What Happened to Zealandia?

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Zealandia, also known as the eighth continent, is an underwater landmass in the Pacific Ocean. It is believed to have once been part of the supercontinent Gondwana. Zealandia consists of New Zealand and New Caledonia, as well as submerged regions. Over millions of years, geological processes caused Zealandia to sink beneath the ocean’s surface. Today, only about 6% of Zealandia remains above water. Despite being largely submerged, Zealandia is still considered a continent due to its distinct geology and tectonic activity. Its study provides valuable insights into the Earth’s geological history and plate tectonics.

Can you identify all the continents of the world? Perhaps you learned them in school or even sang a song about their names. Can you assist us in naming them all? We have North America, South America, and Africa. We are aware of Asia, Australia, and Europe. What is the final one? Oh yes—Antarctica!

However, it is possible that a continent is missing from that list. Or, at least, some experts believe so. That’s correct, Earth could have an eighth continent. Don’t believe us? Just keep reading! Today, we will be discussing the underwater continent Zealandia.

Are you curious about how a continent can be underwater? You are not alone! After all, all the other continents are located on dry land. Geologists have several reasons to classify Zealandia as a continent. One reason is its elevation. It is significantly above the ocean floor. In fact, it is only about two-thirds of a mile below the surface. To compare, the deepest part of the ocean is nearly seven miles deep.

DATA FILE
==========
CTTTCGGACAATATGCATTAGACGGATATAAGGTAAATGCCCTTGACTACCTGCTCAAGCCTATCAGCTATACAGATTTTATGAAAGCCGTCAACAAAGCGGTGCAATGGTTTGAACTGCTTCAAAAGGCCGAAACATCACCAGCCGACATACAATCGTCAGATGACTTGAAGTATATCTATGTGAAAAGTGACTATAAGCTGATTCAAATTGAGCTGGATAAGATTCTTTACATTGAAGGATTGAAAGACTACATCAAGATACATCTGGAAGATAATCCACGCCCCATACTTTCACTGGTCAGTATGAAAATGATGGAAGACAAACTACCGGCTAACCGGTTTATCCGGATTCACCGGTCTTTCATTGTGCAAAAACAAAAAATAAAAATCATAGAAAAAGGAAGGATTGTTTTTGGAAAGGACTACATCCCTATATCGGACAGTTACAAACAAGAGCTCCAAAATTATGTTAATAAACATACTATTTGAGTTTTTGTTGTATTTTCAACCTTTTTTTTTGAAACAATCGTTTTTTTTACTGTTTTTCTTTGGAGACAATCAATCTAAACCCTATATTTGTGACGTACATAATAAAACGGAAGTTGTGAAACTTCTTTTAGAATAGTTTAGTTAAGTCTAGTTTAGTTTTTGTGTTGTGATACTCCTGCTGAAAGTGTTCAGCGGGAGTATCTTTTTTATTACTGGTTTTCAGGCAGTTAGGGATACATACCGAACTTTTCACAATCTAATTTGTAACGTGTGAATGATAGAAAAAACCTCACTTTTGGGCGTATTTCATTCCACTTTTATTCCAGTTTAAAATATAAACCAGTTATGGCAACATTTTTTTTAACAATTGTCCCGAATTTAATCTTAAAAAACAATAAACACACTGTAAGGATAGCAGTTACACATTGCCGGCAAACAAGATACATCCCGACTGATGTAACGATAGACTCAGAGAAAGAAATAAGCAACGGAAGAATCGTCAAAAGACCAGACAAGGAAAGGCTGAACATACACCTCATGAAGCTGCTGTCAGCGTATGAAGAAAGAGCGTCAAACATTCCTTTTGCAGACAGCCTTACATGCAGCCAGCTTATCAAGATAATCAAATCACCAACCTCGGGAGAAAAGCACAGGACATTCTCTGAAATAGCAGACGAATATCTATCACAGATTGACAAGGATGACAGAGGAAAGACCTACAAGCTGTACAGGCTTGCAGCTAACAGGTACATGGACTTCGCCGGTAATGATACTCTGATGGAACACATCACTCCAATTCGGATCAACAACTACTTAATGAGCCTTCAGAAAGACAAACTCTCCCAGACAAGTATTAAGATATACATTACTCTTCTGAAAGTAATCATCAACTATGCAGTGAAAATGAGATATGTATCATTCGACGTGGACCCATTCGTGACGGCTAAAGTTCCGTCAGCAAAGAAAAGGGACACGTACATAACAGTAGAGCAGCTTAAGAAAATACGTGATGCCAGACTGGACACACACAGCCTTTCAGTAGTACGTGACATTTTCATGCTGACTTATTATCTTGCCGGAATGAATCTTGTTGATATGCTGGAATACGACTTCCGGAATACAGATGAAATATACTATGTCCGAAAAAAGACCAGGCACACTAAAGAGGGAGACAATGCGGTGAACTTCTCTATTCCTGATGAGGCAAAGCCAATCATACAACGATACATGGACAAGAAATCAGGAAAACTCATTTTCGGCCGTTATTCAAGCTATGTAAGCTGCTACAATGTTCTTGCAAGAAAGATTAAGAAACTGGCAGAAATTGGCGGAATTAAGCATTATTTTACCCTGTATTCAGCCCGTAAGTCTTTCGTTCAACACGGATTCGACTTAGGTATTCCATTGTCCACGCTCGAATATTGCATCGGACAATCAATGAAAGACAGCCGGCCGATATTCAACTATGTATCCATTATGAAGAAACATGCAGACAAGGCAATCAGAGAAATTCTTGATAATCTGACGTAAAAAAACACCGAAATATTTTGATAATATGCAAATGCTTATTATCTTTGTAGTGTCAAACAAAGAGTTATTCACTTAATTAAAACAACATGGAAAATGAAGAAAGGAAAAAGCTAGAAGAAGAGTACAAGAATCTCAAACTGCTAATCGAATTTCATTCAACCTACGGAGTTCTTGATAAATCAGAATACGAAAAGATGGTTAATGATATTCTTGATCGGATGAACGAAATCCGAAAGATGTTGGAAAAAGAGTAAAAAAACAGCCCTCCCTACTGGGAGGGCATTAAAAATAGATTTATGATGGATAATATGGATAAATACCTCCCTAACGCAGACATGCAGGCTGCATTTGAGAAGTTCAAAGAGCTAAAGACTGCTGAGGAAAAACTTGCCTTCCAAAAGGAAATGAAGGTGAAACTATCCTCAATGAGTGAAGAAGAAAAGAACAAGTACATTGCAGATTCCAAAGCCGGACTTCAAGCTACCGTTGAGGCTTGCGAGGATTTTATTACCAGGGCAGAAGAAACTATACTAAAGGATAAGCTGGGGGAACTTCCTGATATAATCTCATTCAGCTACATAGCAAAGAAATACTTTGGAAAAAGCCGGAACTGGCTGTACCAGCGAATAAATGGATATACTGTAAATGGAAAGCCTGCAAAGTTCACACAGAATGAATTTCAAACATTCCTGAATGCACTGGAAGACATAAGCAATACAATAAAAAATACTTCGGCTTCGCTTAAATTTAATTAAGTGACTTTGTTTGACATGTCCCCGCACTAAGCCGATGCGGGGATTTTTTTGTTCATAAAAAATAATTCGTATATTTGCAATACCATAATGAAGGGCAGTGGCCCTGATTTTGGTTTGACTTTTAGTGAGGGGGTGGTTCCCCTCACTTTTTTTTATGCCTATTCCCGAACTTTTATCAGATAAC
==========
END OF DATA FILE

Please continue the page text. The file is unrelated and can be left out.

Zealandia’s geology is also similar to that of continents. This means that the rocks and minerals found there are quite similar to those on land. Experts have also studied the crust beneath Zealandia and claim that it closely resembles the crust of continents, rather than the crust beneath the ocean floor.

And of course, Zealandia was not always underwater. Long ago, it was part of Pangaea. This changed when it separated from Antarctica and then Australia. This occurred approximately 80 to 100 million years ago, resulting in about 94 percent of Zealandia being submerged. Later on, Zealandia sank even further due to activity from the Pacific Ring of Fire.

Today, only a small portion of Zealandia is above sea level, which includes the islands of New Zealand and New Caledonia. The underwater portion is approximately two-thirds of a mile below the surface. In total, Zealandia spans about 1.9 million square miles, roughly the size of the Indian subcontinent.

In addition, experts do not consider Zealandia to be part of Australia, as they are situated on different tectonic plates. This is another reason why Zealandia is considered its own continent.

Furthermore, experts believe that plants and animals once used Zealandia as a pathway to cross the Pacific. The team that explored Zealandia discovered fossils from hundreds of species, many of which are known to inhabit shallow waters near Australia and New Zealand. This led experts to speculate that numerous species likely migrated across Zealandia when it was submerged in shallow water.

Will Zealandia eventually be recognized as the Earth’s eighth continent? Perhaps. Until then, scientists have much more to discover about it. Would you be interested in exploring the waters of Zealandia? Who knows what you might find there? There could be countless surprises waiting to be uncovered!

Give It a Try

Find a friend or family member who can assist you with one or more of the following activities.

Exploring Zealandia

  • Convince someone to consider Zealandia as a continent by writing them a letter or email. Make sure to provide reasons and evidence to support your opinion.
  • Watch a video about the movement of continents and summarize the information for a friend or family member.
  • Take a look at a list of animals that live in Zealandia today. Choose one animal and create a list of questions about it. Ask a friend or family member to help you find answers online.

Wonder Sources

  • https://www.geosociety.org/gsatoday/archive/27/3/article/GSATG321A.1.htm (accessed 09 Oct. 2019)
  • https://www.nationalgeographic.org/encyclopedia/zealandia/ (accessed 09 Oct. 2019)
  • https://www.nsf.gov/news/news_summ.jsp?cntn_id=243192&org=NSF&from=news (accessed 09 Oct. 2019)
  • https://mymodernmet.com/zealandia-hidden-continent/ (accessed 09 Oct. 2019)
  • https://www.forbes.com/sites/bridaineparnell/2017/09/28/animals-used-lost-continent-of-zealandia-to-spread-across-the-pacific/#74e5f707f499 (accessed 09 Oct. 2019)

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